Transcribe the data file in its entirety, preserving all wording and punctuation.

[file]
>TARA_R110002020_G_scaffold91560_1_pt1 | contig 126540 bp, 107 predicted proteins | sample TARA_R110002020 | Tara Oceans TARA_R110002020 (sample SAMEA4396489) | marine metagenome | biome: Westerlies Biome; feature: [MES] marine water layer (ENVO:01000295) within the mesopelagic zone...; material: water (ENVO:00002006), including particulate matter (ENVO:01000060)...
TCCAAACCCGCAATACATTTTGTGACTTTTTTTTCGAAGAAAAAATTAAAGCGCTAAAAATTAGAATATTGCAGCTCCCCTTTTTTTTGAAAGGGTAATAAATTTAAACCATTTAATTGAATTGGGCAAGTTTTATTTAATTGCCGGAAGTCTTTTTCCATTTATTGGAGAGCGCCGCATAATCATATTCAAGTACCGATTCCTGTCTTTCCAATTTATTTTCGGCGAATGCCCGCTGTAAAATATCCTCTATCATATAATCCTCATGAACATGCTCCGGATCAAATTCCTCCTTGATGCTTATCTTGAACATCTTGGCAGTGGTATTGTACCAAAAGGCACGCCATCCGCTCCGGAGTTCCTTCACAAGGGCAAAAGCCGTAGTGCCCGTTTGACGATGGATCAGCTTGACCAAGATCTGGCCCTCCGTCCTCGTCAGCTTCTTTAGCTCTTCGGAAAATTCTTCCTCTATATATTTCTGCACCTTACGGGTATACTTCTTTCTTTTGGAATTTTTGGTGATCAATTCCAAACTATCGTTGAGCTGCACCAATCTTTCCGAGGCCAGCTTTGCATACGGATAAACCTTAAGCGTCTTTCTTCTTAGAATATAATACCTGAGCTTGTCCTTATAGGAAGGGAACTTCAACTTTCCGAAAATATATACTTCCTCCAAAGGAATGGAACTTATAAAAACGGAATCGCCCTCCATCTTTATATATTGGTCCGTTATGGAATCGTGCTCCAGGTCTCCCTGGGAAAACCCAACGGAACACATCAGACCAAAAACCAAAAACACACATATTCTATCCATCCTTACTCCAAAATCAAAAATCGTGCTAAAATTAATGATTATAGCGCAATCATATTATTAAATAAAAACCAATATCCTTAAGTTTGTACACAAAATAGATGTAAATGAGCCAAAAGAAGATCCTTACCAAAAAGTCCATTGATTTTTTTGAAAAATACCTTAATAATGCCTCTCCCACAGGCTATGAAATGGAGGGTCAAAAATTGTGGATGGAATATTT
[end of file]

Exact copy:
>TARA_R110002020_G_scaffold91560_1_pt1 | contig 126540 bp, 107 predicted proteins | sample TARA_R110002020 | Tara Oceans TARA_R110002020 (sample SAMEA4396489) | marine metagenome | biome: Westerlies Biome; feature: [MES] marine water layer (ENVO:01000295) within the mesopelagic zone...; material: water (ENVO:00002006), including particulate matter (ENVO:01000060)...
TCCAAACCCGCAATACATTTTGTGACTTTTTTTTCGAAGAAAAAATTAAAGCGCTAAAAATTAGAATATTGCAGCTCCCCTTTTTTTTGAAAGGGTAATAAATTTAAACCATTTAATTGAATTGGGCAAGTTTTATTTAATTGCCGGAAGTCTTTTTCCATTTATTGGAGAGCGCCGCATAATCATATTCAAGTACCGATTCCTGTCTTTCCAATTTATTTTCGGCGAATGCCCGCTGTAAAATATCCTCTATCATATAATCCTCATGAACATGCTCCGGATCAAATTCCTCCTTGATGCTTATCTTGAACATCTTGGCAGTGGTATTGTACCAAAAGGCACGCCATCCGCTCCGGAGTTCCTTCACAAGGGCAAAAGCCGTAGTGCCCGTTTGACGATGGATCAGCTTGACCAAGATCTGGCCCTCCGTCCTCGTCAGCTTCTTTAGCTCTTCGGAAAATTCTTCCTCTATATATTTCTGCACCTTACGGGTATACTTCTTTCTTTTGGAATTTTTGGTGATCAATTCCAAACTATCGTTGAGCTGCACCAATCTTTCCGAGGCCAGCTTTGCATACGGATAAACCTTAAGCGTCTTTCTTCTTAGAATATAATACCTGAGCTTGTCCTTATAGGAAGGGAACTTCAACTTTCCGAAAATATATACTTCCTCCAAAGGAATGGAACTTATAAAAACGGAATCGCCCTCCATCTTTATATATTGGTCCGTTATGGAATCGTGCTCCAGGTCTCCCTGGGAAAACCCAACGGAACACATCAGACCAAAAACCAAAAACACACATATTCTATCCATCCTTACTCCAAAATCAAAAATCGTGCTAAAATTAATGATTATAGCGCAATCATATTATTAAATAAAAACCAATATCCTTAAGTTTGTACACAAAATAGATGTAAATGAGCCAAAAGAAGATCCTTACCAAAAAGTCCATTGATTTTTTTGAAAAATACCTTAATAATGCCTCTCCCACAGGCTATGAAATGGAGGGTCAAAAATTGTGGATGGAATATTT